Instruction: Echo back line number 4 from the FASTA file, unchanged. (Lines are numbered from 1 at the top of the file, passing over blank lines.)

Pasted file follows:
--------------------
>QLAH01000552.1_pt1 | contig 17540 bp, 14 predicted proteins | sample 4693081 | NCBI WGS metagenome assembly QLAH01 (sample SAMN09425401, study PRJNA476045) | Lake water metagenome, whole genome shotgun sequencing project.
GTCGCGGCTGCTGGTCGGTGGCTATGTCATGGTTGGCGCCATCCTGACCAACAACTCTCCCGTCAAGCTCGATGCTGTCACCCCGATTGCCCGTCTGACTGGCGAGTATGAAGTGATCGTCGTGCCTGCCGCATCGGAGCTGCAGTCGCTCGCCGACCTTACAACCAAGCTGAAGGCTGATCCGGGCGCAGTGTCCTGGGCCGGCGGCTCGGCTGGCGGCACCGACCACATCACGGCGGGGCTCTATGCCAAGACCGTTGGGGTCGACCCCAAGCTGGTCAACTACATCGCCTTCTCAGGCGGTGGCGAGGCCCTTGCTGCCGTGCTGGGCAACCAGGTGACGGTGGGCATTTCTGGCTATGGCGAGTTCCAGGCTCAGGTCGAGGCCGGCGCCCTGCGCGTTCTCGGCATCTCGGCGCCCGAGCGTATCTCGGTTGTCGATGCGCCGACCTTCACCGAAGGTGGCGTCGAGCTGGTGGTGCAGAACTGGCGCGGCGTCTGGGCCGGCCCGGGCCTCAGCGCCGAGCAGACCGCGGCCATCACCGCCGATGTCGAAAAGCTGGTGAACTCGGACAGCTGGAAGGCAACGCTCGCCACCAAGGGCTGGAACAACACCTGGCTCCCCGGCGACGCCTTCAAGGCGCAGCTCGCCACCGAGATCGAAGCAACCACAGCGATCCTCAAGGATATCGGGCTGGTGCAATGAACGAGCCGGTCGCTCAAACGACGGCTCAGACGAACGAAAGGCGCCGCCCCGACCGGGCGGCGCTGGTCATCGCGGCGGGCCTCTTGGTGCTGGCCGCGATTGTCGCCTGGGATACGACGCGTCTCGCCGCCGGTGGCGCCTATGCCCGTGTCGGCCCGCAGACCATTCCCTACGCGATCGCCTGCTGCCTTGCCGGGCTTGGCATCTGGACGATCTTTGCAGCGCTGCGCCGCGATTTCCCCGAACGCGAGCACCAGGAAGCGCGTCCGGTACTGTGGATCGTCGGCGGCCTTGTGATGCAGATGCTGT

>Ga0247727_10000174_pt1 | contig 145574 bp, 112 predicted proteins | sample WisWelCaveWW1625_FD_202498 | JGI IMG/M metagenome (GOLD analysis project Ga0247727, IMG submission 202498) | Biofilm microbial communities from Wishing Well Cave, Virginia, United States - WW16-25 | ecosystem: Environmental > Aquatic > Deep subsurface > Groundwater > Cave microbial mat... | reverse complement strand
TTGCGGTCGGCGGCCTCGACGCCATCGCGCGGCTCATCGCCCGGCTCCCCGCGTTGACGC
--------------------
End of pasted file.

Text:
TTGCGGTCGGCGGCCTCGACGCCATCGCGCGGCTCATCGCCCGGCTCCCCGCGTTGACGC